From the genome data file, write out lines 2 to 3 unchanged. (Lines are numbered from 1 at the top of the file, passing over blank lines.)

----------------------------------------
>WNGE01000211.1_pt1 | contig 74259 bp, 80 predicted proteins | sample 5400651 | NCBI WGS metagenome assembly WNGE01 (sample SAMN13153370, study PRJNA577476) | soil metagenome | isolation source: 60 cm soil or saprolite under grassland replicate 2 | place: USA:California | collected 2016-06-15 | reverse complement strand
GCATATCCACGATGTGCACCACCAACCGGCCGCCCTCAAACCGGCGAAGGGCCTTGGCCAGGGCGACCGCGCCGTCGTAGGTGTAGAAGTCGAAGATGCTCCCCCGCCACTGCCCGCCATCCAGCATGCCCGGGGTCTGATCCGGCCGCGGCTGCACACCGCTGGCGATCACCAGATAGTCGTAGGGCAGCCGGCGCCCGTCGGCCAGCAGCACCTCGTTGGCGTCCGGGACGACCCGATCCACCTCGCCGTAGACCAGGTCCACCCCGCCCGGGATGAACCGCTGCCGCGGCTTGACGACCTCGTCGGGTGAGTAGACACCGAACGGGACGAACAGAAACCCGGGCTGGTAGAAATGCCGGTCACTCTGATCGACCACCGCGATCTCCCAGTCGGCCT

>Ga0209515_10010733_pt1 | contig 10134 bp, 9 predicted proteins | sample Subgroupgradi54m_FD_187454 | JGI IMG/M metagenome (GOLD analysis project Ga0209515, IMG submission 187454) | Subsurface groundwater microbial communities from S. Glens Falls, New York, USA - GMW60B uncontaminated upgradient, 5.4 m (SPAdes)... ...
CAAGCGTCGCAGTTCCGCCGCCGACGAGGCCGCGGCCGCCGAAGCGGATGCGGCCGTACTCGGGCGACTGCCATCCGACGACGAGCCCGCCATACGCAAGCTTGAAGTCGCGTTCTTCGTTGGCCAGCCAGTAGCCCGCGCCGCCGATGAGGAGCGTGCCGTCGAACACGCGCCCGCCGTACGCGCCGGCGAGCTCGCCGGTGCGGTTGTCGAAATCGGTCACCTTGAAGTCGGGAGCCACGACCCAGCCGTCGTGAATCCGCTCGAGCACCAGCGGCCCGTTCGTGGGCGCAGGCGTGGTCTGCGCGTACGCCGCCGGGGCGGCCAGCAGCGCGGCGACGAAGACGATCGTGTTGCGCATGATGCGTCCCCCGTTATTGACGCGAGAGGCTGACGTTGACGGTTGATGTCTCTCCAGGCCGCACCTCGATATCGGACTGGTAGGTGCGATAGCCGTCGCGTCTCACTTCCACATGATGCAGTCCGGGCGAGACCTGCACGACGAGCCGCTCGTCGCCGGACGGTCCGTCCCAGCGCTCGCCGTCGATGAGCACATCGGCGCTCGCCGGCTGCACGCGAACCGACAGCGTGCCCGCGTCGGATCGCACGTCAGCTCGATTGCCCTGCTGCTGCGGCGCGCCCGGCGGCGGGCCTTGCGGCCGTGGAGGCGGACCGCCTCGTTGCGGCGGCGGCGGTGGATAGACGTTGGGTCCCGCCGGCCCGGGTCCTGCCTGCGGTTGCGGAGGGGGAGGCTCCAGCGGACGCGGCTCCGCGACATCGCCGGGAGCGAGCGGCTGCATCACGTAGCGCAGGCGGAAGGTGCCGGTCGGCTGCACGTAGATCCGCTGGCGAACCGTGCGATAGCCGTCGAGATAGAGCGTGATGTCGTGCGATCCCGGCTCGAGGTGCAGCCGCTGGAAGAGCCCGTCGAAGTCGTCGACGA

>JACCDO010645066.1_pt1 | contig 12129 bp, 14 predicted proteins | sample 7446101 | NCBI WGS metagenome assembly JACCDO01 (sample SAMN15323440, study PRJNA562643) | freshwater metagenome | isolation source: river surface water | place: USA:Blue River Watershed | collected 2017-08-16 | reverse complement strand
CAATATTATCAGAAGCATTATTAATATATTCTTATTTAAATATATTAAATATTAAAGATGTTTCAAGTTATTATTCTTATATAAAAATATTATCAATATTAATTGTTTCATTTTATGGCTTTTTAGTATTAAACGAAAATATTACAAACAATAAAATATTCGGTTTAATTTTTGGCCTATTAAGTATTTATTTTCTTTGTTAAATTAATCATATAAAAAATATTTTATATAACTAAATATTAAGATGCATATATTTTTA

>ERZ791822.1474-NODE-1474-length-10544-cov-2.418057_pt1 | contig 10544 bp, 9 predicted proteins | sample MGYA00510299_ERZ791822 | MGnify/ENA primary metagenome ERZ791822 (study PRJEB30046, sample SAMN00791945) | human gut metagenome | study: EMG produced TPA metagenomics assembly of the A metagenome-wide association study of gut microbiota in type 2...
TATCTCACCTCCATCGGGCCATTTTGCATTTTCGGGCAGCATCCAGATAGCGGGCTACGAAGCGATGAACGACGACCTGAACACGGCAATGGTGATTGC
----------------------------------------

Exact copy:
GCATATCCACGATGTGCACCACCAACCGGCCGCCCTCAAACCGGCGAAGGGCCTTGGCCAGGGCGACCGCGCCGTCGTAGGTGTAGAAGTCGAAGATGCTCCCCCGCCACTGCCCGCCATCCAGCATGCCCGGGGTCTGATCCGGCCGCGGCTGCACACCGCTGGCGATCACCAGATAGTCGTAGGGCAGCCGGCGCCCGTCGGCCAGCAGCACCTCGTTGGCGTCCGGGACGACCCGATCCACCTCGCCGTAGACCAGGTCCACCCCGCCCGGGATGAACCGCTGCCGCGGCTTGACGACCTCGTCGGGTGAGTAGACACCGAACGGGACGAACAGAAACCCGGGCTGGTAGAAATGCCGGTCACTCTGATCGACCACCGCGATCTCCCAGTCGGCCT

>Ga0209515_10010733_pt1 | contig 10134 bp, 9 predicted proteins | sample Subgroupgradi54m_FD_187454 | JGI IMG/M metagenome (GOLD analysis project Ga0209515, IMG submission 187454) | Subsurface groundwater microbial communities from S. Glens Falls, New York, USA - GMW60B uncontaminated upgradient, 5.4 m (SPAdes)... ...